Tag Archives: gun control

Considering Youth as an Identity

By Thomas V. Maher

After the Parkland shooting, Emma Gonzalez gave a thoughtful and furious speech calling “BS” on politicians, the NRA, and corporations for their complicity with the proliferation of guns and gun violence. Gonzalez began her conclusion by stating that “[t]he people in government who were voted into power were lying to us. And us kids seem to be the only ones who notice…” and ended by calling BS on the notion “that us kids don’t know what we’re talking about, that we’re too young to understand how the government works.” In the case of Parkland—as well as recent campus activism—media and supporters have celebrated youth leading the way, but youth activism is not always so well received. John Lewis famously railed against being told to “be patient and wait” by older Civil Rights activists. Others have questioned whether online activism could have an impact. More have raised concerns over whether activism against racism on campus is a misstep or a distraction from addressing institutionalized inequality. But to understand these critiques we must first recognize the role that youth plays as an identity for young activists.

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Another “Turning Point Myth” in the Political Battle over Gun Control?

Parkland is increasingly portrayed as the mass shooting that will finally change things, but are pro-gun supporters right to claim that it is but another headline that gun control advocates are allegedly peddling will bring stricter gun control laws? Continue reading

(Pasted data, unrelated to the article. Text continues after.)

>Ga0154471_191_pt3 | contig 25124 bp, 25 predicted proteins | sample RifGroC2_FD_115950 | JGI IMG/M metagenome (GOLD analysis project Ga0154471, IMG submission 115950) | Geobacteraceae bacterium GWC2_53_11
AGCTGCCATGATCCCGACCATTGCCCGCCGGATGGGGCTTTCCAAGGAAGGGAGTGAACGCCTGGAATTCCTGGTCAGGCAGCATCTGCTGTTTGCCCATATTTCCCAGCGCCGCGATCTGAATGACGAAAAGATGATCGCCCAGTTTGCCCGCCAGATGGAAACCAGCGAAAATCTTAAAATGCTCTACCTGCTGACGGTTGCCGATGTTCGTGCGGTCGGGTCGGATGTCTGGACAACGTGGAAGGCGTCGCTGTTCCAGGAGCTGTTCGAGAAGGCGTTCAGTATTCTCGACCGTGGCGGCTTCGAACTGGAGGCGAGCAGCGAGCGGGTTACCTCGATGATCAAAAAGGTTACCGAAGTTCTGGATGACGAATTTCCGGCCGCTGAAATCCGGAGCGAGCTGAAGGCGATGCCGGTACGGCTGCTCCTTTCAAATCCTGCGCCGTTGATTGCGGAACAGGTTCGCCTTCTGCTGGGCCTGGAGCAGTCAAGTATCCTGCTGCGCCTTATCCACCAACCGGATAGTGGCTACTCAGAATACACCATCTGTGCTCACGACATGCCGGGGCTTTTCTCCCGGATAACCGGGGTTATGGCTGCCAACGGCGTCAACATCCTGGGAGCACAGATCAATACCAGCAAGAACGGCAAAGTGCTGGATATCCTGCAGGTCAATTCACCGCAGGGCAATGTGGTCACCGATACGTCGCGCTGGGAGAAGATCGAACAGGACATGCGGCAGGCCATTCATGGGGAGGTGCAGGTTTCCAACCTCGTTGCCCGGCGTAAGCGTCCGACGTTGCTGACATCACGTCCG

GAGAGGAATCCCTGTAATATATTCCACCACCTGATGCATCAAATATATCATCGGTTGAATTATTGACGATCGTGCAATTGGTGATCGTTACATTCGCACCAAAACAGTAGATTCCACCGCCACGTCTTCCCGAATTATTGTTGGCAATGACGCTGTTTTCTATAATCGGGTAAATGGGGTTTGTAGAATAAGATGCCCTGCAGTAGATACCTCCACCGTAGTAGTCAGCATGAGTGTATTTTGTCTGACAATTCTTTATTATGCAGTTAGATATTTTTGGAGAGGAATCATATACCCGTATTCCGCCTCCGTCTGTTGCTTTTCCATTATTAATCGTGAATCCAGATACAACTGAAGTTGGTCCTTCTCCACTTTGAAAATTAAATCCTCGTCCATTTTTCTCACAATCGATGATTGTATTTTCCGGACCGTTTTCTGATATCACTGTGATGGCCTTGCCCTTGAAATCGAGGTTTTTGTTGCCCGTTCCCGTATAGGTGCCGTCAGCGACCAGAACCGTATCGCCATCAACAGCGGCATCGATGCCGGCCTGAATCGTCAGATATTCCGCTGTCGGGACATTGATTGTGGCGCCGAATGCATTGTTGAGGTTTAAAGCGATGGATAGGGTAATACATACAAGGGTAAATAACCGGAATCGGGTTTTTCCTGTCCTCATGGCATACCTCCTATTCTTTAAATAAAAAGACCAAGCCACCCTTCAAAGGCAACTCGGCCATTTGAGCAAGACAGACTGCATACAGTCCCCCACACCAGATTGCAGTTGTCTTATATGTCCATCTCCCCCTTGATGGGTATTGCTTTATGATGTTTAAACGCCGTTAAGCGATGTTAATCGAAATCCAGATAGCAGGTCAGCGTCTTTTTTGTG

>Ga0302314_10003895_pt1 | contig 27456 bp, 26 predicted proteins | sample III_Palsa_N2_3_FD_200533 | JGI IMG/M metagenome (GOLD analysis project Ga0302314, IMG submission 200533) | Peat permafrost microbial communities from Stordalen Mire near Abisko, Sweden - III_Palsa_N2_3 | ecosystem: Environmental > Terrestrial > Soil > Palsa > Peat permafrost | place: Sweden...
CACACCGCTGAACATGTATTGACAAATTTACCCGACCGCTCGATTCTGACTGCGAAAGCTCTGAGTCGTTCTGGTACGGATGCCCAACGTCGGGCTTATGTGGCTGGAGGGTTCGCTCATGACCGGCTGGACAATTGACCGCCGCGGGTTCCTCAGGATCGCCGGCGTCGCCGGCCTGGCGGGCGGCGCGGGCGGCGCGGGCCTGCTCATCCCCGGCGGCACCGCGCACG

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“Activists are on this. Let’s all be on this:” Is Gun Control on the “Gay Agenda?”

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“Dear NRA, we made it through Stonewall, AIDS, DADT, and through Marriage Equality. You’re next.” This was among the many comments Jennifer Carlson and I received following the online publication of our recent op-ed in the Washington Post.

For many gun control advocates and activists, when meaningful policy change did not occur after Sandy Hook where a dozen elementary school children were murdered, it signaled their impotence in going up against the powerful gun lobby. To many, the failure of Congress to enact any of the four “gun control” bills this week is a replay of past efforts following those mass shootings.

In our op-ed, we argued that the Orlando massacre might represent new political opportunities for policy reform. Continue reading

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